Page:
The Digital Britain Report was published on 16 June; the 245 pages necessitating some form of summary version. The BBC ran an At a Glance page and Comments from Experts, none of which addressed this missed opportunity to ensure those to whom affordable, efficient Broadband connection could have the greatest impact in terms of quality of life were given priority.
The RNIB response was a lone, but essential, voice.
“We are concerned however that neither people with sight problems nor disabled people in general are specifically mentioned at any point in the interim “Delivering Digital Britain” report.”
I’ve extracted some quotes that have particular resonance for the work I do supporting people with visual impairment to use computers and access the Internet.
In response to Action 17: Unless a service is affordable, it cannot be deemed accessible. Affordability is a particular concern for blind and partially sighted people, many of whom are among the poorest of the UK’s citizens.
In response to Action 19: This means that the issue of equipment accessibility has to be tackled. Too often inaccessible equipment, that assumes that the user can read on-screen information without providing a voiced alternative is the main barrier to uptake of services by blind and partially sighted people.
In response to Action 21: Many disabled people rely even more on public services than their non-disabled peers, for a variety of reasons. A blind person might well have greater difficulty in visiting their council, for instance, and would therefore benefit greatly from being able to access the council’s website. However, a recent EU wide survey found that only some 5% of public websites are accessible. RNIB therefore urges the government to take urgent action to improve the accessibility of public websites.
The need to address the accessibility of cost, equipment and content is a triple whammy that yet again fails to support the needs of some of the most vulnerable members of society. I struggle to understand how those with sight can so totally ignore the reality of those without this most fundamental of human rights.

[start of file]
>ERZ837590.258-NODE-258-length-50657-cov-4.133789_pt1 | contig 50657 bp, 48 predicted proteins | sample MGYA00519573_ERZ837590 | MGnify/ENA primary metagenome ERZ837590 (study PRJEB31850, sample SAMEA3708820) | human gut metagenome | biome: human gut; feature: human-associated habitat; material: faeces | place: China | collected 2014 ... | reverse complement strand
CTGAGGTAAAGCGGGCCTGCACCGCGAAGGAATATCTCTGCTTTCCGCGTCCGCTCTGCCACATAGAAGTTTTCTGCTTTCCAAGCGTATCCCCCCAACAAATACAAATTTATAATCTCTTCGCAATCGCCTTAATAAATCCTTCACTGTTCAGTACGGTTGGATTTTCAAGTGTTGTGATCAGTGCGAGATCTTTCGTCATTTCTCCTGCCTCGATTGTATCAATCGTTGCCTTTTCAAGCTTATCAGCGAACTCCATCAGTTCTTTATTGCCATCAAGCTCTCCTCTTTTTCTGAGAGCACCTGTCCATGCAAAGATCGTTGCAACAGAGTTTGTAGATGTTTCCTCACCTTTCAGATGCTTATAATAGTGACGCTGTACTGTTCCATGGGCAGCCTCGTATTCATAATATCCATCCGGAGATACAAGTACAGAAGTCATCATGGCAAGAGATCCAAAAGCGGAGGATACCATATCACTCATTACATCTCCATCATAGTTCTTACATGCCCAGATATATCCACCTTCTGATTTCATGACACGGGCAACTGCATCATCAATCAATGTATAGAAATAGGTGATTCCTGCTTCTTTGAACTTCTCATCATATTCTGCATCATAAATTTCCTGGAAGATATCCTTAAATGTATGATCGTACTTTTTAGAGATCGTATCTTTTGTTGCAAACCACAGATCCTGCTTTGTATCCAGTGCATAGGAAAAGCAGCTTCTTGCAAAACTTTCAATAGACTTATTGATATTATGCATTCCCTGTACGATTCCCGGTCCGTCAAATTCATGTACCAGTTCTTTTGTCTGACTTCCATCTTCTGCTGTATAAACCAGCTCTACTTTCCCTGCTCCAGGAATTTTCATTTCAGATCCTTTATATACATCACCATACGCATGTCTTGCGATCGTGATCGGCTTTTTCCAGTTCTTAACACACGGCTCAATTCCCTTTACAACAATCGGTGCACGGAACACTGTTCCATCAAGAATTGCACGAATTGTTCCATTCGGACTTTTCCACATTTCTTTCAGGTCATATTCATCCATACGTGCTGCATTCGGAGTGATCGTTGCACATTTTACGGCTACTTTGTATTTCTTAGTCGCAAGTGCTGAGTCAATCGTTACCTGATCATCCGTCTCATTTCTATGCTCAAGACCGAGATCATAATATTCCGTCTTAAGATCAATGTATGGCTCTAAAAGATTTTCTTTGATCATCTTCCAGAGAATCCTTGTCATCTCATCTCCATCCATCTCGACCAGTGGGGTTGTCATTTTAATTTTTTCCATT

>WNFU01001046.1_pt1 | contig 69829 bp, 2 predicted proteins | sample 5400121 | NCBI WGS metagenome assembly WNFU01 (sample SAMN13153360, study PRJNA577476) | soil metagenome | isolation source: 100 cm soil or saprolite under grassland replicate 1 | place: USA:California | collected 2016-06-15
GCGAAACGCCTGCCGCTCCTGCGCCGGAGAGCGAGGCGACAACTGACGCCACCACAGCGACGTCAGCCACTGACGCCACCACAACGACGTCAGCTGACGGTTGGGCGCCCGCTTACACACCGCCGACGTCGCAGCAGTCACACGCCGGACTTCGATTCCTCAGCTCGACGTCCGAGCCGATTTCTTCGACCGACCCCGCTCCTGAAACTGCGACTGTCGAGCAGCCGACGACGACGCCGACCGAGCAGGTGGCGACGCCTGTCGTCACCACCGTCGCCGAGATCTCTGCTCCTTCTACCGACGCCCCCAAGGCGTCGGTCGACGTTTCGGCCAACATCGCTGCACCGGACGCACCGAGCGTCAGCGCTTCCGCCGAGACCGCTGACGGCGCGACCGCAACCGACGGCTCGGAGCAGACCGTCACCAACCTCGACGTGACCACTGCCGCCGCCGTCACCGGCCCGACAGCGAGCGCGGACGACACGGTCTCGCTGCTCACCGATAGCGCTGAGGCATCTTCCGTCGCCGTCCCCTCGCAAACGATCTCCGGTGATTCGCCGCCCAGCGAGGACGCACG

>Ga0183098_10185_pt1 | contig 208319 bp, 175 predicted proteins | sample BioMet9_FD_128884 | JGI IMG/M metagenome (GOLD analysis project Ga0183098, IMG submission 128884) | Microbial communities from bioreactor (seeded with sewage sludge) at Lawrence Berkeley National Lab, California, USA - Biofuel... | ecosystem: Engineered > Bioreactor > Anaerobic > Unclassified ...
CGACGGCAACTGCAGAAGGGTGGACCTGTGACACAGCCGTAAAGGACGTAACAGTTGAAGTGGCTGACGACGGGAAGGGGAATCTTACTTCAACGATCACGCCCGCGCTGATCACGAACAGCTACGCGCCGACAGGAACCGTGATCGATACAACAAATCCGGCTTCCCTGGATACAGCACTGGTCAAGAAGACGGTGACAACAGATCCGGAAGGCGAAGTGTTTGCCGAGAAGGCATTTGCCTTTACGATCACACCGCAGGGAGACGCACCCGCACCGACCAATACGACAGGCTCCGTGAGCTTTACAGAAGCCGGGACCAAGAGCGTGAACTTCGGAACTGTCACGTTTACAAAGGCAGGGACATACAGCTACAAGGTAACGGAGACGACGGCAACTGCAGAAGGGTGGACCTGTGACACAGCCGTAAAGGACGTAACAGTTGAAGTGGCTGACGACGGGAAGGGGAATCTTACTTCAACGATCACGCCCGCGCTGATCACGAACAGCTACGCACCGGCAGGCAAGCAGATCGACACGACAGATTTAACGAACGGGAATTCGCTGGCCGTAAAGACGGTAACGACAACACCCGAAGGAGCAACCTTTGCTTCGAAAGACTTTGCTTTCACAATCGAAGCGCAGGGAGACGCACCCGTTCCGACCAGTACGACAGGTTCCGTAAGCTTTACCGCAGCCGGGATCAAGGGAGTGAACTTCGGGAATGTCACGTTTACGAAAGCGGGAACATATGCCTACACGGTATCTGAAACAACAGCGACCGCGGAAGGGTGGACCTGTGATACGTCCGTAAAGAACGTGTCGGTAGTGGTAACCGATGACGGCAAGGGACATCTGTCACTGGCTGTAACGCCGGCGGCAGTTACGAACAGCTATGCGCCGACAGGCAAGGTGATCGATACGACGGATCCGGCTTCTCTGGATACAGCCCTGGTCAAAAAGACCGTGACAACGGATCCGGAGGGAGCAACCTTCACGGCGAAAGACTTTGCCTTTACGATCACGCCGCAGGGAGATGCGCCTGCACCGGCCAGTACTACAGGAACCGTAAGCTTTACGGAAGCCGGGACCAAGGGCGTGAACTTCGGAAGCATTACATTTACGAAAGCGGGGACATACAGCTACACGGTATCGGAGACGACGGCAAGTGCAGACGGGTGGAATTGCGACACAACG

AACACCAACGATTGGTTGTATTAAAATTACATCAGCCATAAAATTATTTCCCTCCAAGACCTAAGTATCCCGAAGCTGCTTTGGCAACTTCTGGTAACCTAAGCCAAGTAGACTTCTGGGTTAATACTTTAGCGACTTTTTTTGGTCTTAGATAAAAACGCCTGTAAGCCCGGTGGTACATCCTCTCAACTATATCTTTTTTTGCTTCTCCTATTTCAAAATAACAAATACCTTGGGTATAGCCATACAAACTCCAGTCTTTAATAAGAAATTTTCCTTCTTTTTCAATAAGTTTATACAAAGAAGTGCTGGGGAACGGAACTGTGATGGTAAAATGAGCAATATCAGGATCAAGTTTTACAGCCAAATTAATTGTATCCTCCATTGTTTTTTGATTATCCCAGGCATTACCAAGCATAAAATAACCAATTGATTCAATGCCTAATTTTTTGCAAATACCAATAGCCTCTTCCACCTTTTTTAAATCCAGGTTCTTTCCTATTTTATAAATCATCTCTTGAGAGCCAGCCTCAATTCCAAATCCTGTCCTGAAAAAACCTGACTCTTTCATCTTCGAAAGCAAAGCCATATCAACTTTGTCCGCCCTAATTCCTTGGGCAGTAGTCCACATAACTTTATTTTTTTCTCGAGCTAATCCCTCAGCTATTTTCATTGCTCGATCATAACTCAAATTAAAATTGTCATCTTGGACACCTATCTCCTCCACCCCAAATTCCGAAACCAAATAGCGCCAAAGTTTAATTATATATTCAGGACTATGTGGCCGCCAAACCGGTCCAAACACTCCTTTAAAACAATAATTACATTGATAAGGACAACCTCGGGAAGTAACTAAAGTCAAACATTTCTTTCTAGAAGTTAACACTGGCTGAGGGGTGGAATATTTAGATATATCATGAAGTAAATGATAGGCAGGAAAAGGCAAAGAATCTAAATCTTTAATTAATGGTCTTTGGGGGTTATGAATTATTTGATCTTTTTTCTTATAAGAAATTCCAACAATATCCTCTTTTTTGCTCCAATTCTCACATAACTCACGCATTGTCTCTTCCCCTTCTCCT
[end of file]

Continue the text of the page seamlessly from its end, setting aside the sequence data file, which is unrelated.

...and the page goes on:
I’ve been reading an account of the life of the Russian psychologist Vygotsky, written by his daughter, in 1994. Gita describes how her father worked with physically handicapped and mentally retarded children, how he founded a laboratory to study the psychology of abnormal children and how the laboratory was upgraded to be the Experimental Institute of Defectology. In a sad sentence, Gita writes:
“Vygotsky was always able to establish an atmosphere of trust and rapport with the children, he always talked with them as though they were equals, always paid attention to their answers. In turn, the children opened up to him in a way they never did with other examiners.”
Vygotsky was 37 when he died of TB in 1934. Gita wrote her account in 1994 with no apparent self-consciousness about using language that would be considered inappropriate in this country but still reflects social and cultural attitudes in Russia today. Language is key; if we were to substitute disability for difference and accessible for inclusive, we might have more success in changing attitudes.
Supporting visually impaired people using the internet highlights how little attention is paid to ensuring websites are accessible. It’s frustration overload; as if finding your way around the keyboard isn’t difficult enough you are then reliant on ‘listening’ to a disembodied electronic voice reading out the html sitting behind the website. It can’t make assumptions or use previous knowledge; it can only read what the designer has put there.
Online information is still designed primarily to be a visual experience. There are standards and guidelines galore but wouldn’t it be easier to ask a visually impaired person what works and what doesn’t work?
A leading supermarket has done some work on making its online shopping site accessible to the visually impaired. BUT there are still problems. It’s 2009. What happened to compliance with disability legislation that started over a decade ago? Why is it that the most vulnerable members of our society – to whom internet access can offer opportunities to re-engage through digital data – are still being discriminated against?
It’s not a technical issue; it’s a human one – it’s a social, cultural and political one. The Internet could be fully accessible and it isn’t; and that reflects badly on everyone of us working with virtual environments.